... predictors=road_dens_perc,forest_smooth_perc,dist_to_water_km,dist_to_city_center_km devpot_params=potential.csv ...

  • initial development pressure computed by r.futures.devpressure, it's important to set here the same parameters

... development_pressure=devpressure_30_05_01_2011 n_dev_neighbourhood=30 development_pressure_approach=gravity gamma=0.5 scaling_factor=0.1 ...

  • per capita land demand computed by r.futures.demand, the categories of the counties must match raster counties.

... demand=demand.csv ...

  • patch parameters from the calibration step

... discount_factor=0.1 compactness_mean=0.1 compactness_range=0.05 patch_sizes=patches.txt ...

  • recommended parameters for patch growing algorithm

... num_neighbors=4 seed_search=probability ...

  • set random seed for repeatable results or set flag -s to generate seed automatically

... random_seed=1 ...

  • specify final output map and optionally basename for intermediate raster maps

output=final output_series=step

Color table

FUTURES results animated

To highlight newly developed areas, we can set the following color ramp of raster final using r.colors. Copy and paste the following color ramp specification into tab Define, option rules:

-1 180:255:160
0 200:200:200
1 255:100:50
24 255:255:0

Animating results

Follow a tutorial how to make an animation from the results.


Scenarios involving policies that encourage infill versus sprawl can be explored using the incentive_power parameter of r.futures.pga, which uses a power function to transform the evenness of the probability gradient in POTENTIAL. You can change the power to a number between 0.25 and 4 to test urban sprawl/infill scenarios.

Lower power leads to urban sprawl behavior. Here is an example:

r.futures.pga subregions=counties developed=urban_2011 predictors=road_dens_perc,forest_smooth_perc,dist_to_water_km,dist_to_city_center_km devpot_params=potential.csv development_pressure=devpressure_30_05_01_2011 n_dev_neighbourhood=30 development_pressure_approach=gravity gamma=0.5 scaling_factor=0.1 demand=demand.csv discount_factor=0.1 compactness_mean=0.1 compactness_range=0.05 patch_sizes=patches.txt num_neighbors=4 seed_search=probability random_seed=1 output=final_sprawl output_series=step_sprawl incentive_power=0.25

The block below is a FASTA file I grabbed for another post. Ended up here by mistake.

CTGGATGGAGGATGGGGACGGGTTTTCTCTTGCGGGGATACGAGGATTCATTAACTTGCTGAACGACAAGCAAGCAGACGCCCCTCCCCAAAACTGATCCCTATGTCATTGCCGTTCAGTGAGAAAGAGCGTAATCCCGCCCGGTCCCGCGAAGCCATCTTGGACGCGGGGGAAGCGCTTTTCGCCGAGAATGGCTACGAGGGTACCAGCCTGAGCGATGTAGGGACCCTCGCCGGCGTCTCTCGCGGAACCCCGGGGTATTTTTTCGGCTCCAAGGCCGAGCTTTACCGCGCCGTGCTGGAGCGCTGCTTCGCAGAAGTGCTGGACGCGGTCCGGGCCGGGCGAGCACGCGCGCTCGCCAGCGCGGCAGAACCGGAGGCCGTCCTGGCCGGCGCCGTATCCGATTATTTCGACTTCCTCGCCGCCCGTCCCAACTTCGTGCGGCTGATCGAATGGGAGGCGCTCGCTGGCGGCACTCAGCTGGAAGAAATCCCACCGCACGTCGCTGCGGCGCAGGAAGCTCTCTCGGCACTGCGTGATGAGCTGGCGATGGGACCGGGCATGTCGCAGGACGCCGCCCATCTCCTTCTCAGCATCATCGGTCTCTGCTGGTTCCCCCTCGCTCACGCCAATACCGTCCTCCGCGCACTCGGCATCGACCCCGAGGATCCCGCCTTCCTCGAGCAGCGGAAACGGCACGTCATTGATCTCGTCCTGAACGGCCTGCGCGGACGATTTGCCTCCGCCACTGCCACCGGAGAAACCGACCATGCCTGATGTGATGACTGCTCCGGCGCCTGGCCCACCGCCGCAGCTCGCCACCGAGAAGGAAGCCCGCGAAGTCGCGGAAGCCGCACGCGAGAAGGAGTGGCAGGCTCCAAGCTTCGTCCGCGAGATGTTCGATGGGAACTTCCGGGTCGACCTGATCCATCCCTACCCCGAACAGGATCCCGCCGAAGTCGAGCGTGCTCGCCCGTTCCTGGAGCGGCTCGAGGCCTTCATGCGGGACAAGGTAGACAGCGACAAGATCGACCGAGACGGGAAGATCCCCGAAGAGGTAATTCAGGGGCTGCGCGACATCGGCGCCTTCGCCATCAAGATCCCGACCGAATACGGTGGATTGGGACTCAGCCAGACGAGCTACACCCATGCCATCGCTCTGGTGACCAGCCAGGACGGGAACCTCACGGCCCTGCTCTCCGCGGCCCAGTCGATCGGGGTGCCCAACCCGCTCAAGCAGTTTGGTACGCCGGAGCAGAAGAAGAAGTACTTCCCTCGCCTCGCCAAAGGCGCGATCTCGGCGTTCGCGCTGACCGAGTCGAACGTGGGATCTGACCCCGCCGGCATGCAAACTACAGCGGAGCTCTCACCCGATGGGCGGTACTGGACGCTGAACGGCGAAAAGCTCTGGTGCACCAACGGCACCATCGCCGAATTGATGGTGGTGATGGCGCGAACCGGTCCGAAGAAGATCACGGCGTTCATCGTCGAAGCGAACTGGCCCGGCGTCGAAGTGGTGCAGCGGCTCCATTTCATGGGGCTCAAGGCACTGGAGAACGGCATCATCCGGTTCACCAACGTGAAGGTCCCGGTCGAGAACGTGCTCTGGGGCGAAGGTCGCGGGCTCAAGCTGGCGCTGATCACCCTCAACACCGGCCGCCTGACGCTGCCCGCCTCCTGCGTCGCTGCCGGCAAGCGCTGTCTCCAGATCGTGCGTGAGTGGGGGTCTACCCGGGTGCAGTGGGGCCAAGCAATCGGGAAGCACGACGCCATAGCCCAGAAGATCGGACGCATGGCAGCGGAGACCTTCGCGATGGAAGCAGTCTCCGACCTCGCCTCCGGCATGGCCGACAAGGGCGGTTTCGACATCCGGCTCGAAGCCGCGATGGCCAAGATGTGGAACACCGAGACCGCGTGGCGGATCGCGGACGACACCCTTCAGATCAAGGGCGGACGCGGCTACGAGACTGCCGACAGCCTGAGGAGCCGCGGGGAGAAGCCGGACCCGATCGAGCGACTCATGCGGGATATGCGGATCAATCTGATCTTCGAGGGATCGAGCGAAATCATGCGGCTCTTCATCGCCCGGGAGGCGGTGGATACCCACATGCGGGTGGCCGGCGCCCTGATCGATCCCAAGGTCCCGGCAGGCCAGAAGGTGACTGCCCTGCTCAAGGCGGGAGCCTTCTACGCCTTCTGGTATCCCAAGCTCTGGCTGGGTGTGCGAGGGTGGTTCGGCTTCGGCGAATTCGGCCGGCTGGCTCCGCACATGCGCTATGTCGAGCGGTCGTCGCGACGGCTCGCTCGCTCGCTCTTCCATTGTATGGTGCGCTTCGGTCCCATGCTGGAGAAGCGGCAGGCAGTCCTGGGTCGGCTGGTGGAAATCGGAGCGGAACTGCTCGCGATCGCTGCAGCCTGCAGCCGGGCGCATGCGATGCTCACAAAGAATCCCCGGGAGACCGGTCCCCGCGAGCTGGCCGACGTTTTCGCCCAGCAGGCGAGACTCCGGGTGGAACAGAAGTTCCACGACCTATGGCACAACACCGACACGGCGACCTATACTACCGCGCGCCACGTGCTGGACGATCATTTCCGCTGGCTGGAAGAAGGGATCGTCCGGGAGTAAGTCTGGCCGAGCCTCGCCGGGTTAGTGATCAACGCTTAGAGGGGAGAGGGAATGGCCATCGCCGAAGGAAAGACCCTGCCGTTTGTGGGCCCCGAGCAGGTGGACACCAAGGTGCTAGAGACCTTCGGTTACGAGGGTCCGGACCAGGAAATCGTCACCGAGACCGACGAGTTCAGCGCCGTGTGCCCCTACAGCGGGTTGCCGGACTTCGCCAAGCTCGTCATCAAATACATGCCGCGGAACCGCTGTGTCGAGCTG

Higher power leads to urban infill behavior, where new development is promoted close to existing developed areas. Here is an example:

r.futures.pga subregions=counties developed=urban_2011 predictors=road_dens_perc,forest_smooth_perc,dist_to_water_km,dist_to_city_center_km devpot_params=potential.csv development_pressure=devpressure_30_05_01_2011 n_dev_neighbourhood=30 development_pressure_approach=gravity gamma=0.5 scaling_factor=0.1 demand=demand.csv discount_factor=0.1 compactness_mean=0.1 compactness_range=0.05 patch_sizes=patches.txt num_neighbors=4 seed_search=probability random_seed=1 output=final_infill output_series=step_infill incentive_power=4

We can use parameter potential_weight to decrease or increase the probability p of development in a specified area. Input is a raster with values from -1 to 1. Where values are lower than 0, the probability surface is simply multiplied by the values, which results in decreased site suitability. Similarly, values greater than 0 result in increased site suitability. The probability surface is transformed from initial probability p with value w to p + w - p * w.